How a Tech Mom is Earning Her College Degree

Going to college can be a real challenge. Between balancing life and the cost of tuition, it is becoming an option that many people are avoiding. Today, I present you a great post from Melissa Rivera. She is one of the original #LabEveryday members and a real leader in the community. In this post, Melissa shares with us her insight on how she is navigating different outlets, to achieve her education goals.


“I don’t know where to start”

That’s exactly what I thought when I decided to continue my education through my local community college, after receiving my CCNA certification. What I did know, was that this was the path I wanted to take, and it needed to be done even if I didn’t have all the answers or resources at the moment. If the tech field has taught me anything, it is how to find the resources.


At a young age the odds were statistically stacked against me. For starters, I am a Hispanic female. I became a teen mom my senior year of high school. I am the first in my family to attend college, so not knowing exactly how to navigate college, was also adding to the quickly multiplying stack. Then I became a single mom, which ultimately led to me working full time just to pay bills and my babysitter. I attended a private institution, which is where I obtained my first degree. This is also, where they (the institution) was all too willing to allow me to take out ample loans to pay for it.


I’m now a 32-year-old, newly self-described techie, with two kids working full-time and attending school (11 units next semester). I stumbled upon the MESA program (Math Engineering Science Achievement) while attending a tutoring session with my English professor. I had ZERO idea what it was, even though I am a Math major. Little did I know, that everything was about to come full circle.


MESA is a program in high schools, junior colleges, and some universities. They host events for networking, tutoring, volunteer opportunities, school resources, the list goes on. In September, I was evaluated and accepted into the MESA program. They also required me to meet with a specialized college counselor that personally helps to keep track of my educational plan and also MY needs.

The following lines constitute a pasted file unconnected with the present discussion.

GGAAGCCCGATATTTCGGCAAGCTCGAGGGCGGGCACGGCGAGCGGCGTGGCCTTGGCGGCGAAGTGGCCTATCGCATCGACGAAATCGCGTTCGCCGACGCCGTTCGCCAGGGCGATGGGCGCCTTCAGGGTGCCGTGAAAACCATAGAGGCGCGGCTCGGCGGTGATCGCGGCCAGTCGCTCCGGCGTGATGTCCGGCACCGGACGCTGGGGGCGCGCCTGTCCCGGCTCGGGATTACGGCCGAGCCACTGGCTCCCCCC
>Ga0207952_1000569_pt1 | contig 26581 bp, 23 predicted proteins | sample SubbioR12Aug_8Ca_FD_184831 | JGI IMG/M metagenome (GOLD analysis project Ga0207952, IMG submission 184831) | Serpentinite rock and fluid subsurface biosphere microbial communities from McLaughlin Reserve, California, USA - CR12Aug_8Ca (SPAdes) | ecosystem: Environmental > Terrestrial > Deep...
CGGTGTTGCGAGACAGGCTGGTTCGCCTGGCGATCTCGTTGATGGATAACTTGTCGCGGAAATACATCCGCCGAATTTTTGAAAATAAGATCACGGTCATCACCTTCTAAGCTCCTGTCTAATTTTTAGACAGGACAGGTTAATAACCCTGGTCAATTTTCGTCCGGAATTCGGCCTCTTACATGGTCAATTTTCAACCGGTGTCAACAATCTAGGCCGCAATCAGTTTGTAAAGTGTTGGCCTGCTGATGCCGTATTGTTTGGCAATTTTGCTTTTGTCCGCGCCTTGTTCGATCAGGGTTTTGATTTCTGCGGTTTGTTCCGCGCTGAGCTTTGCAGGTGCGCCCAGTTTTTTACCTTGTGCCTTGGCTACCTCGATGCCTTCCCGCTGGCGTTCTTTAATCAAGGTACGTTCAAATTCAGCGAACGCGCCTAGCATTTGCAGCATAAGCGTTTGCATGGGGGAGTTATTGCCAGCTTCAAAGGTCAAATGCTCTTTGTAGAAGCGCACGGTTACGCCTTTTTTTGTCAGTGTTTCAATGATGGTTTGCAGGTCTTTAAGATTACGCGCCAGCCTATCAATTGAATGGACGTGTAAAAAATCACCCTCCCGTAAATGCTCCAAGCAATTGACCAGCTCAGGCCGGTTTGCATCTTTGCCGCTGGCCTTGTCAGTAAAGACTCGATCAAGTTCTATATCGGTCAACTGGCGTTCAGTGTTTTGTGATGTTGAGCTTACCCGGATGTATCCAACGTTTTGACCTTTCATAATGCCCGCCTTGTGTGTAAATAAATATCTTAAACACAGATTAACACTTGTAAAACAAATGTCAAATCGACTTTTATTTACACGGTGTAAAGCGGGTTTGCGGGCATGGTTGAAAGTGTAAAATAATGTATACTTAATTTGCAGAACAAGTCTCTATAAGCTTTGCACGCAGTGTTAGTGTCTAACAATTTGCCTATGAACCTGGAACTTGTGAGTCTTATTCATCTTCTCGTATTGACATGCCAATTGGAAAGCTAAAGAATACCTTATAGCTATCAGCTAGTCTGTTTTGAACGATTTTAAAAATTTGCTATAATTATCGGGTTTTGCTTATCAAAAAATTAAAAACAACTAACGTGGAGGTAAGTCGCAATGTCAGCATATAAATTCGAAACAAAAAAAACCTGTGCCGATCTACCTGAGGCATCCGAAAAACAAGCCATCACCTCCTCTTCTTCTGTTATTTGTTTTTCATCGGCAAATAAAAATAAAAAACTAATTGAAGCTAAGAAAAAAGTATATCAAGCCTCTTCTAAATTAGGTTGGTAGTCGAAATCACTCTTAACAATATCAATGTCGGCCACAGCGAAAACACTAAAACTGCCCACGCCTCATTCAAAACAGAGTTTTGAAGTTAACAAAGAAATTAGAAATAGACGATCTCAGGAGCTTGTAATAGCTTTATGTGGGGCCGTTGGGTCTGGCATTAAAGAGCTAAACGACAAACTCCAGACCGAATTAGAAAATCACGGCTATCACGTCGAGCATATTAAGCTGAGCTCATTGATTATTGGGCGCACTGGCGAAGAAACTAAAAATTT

My counselor, Ms. Trang, helped by walking me around the other various programs that are either Federally funded with almost unlimited resources, or State funded with ample resources, but stricter guidelines on how to be accepted into them. She also explained the TAG program (Transfer Admission Guarantee), that my college offers. This allows students the opportunity to transfer even without a degree, but with certain requirements (different for every system applying to), i.e.: GPA, number of units completed, etc.


So, what about the money?


Ms. Trang set me up with a one-on-one meeting with a financial aid adviser. I didn’t even know public colleges did this. All of my previous interactions were through a walk-up window! I met with Lucia, and she was enthusiastically willing to walk me through step by step, and to hand me anything she thought I could benefit from.

  • Did you know there’s more than one grant you can qualify for, just by being a registered student?

  • Did you know being a parent qualifies you for aid and sooooo many other grants and scholarships?

  • Did you know every major has specialized scholarships?

  • Did you know that being a specific race or gender (in my case Hispanic and a woman) can qualify you for even more??

Let’s not forget that FAFSA is THE number one source of financial aid.


What felt at times like my back was up against the ropes, has turned out to work in my favor. As a parent, I can use many different state and federal resources. There are campus groups that I can join, because I’m Hispanic and a woman in STEM, on top of all the regular STEM groups! Google also allows me to narrow my group field of scholarships by “STEM scholarships in Santa Clara, Ca.” Doing this limits the amount of competition for the actual funds. Even when it’s time for me to transfer, there are states and universities that offer scholarships based on GPA or fields of study.


It’s all about asking and using your resources to find people who know the answers to the questions you seek.

The money is there, take it!


Melissa A. Rivera,

- CCNA in procgress

- AWSarchitect in training

- Follow Melissa on Twitter @CodeHer317

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